Increase in African swine fever cases in some pig facilities in eastern Europe

The number of cases of African swine fever in Europe is on the rise after large-scale outbreaks of the disease were found in eastern European pig facilities.

A report from the Department for Environment, Food and Rural Affairs in the UK stated that Poland has reported 19 outbreaks in domestic pig herds.

According to the Pig Progress report (July 2020), African swine fever is present across “one third of the Polish land area”.

Russia reportedly announced a fourfold increase in cases in July, having gone from just six confirmed cases to 25.

Romania currently has by far the largest number of cases, with 395 confirmed cases of African swine fever thus far in 2020. Russia is next on the list.

African swine fever in Ireland

Here in Ireland, the Department of Agriculture, Food and the Marine has stated that “Ireland is free of African swine fever and it is in all of our interests to keep it that way, as an outbreak of the disease would have a huge impact on the Irish pig industry here”.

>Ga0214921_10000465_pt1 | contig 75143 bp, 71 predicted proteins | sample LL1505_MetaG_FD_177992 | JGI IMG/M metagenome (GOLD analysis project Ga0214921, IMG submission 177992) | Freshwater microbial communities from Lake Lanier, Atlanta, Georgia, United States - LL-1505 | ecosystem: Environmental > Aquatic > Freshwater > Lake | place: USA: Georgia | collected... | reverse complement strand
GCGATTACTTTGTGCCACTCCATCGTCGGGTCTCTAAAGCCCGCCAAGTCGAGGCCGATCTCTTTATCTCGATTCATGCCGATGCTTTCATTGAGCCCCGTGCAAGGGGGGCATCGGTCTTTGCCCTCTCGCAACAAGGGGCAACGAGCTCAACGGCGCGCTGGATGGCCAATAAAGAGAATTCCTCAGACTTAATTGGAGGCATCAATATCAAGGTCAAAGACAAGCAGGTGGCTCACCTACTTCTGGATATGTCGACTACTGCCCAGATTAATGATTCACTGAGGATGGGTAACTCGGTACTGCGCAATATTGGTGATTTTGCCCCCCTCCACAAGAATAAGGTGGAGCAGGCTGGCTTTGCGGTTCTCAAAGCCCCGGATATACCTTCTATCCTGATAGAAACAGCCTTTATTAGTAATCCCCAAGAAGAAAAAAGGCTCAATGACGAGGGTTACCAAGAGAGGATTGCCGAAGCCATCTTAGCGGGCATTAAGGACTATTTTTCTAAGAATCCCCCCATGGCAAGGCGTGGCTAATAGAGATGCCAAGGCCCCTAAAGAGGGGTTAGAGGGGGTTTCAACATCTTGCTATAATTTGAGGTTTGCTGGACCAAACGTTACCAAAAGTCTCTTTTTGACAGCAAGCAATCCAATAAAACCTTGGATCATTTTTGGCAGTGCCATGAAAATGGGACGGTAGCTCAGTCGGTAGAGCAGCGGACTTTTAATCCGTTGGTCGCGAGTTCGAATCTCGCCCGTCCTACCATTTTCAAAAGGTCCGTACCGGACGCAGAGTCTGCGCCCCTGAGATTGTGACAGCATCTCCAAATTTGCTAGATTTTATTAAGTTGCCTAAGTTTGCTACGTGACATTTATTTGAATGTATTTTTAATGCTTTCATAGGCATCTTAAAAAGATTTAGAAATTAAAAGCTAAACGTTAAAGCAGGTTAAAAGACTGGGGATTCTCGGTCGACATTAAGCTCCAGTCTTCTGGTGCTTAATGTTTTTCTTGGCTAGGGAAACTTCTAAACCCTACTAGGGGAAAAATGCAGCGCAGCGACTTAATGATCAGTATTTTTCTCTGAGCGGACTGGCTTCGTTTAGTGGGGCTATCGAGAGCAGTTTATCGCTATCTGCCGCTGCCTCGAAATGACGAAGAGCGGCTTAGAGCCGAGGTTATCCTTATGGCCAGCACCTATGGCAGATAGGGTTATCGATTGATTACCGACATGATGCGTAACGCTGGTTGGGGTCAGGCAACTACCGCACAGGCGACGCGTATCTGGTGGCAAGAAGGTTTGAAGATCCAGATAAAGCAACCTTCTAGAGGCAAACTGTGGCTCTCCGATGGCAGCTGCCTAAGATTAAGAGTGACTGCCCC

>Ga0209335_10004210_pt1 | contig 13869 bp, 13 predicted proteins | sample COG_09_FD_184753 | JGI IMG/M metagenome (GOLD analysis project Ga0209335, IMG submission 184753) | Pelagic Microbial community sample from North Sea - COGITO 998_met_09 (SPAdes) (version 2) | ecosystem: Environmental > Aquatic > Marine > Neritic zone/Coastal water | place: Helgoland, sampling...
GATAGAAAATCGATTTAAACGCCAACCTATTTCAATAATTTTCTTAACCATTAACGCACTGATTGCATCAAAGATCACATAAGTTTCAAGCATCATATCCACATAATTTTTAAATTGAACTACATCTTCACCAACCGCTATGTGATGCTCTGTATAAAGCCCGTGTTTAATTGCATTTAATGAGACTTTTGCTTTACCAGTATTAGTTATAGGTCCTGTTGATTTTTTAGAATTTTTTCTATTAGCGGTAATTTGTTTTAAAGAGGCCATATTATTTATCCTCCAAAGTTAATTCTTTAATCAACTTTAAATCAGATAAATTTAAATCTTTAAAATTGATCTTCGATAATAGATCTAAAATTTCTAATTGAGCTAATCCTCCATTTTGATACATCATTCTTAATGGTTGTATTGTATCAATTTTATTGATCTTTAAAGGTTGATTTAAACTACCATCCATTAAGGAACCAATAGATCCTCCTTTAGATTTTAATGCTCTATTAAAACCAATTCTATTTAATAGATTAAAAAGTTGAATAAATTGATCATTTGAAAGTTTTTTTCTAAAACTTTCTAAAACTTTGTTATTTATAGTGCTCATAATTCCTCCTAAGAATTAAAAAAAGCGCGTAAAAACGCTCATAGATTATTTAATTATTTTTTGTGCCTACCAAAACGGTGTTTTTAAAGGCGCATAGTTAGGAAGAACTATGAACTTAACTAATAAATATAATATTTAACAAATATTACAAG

The department also explained that although African swine fever “does not affect humans or other animal species and meat from affected pigs does not pose any food safety risk, the virus can survive for months or even years in pork and pork meat products, including cured meats, hams, sausages and salamis”.

According to the department, if pigs eat food waste that contains infected meat it “will cause an outbreak of the disease”.

The department outlined the following precautions to reduce the spread of African swine fever:
  • Do not bring meat products into Ireland from outside the EU;
  • Do not bring meat or meat products onto Irish pig farms;
  • Always use a secure bin to dispose of waste food, so that it cannot be accessed by farm animals, wild animals or wild birds.

The department also asserted that it is illegal to feed food waste containing meat to farm animals, as it can spread African swine fever as well as other diseases such as foot-and-mouth disease.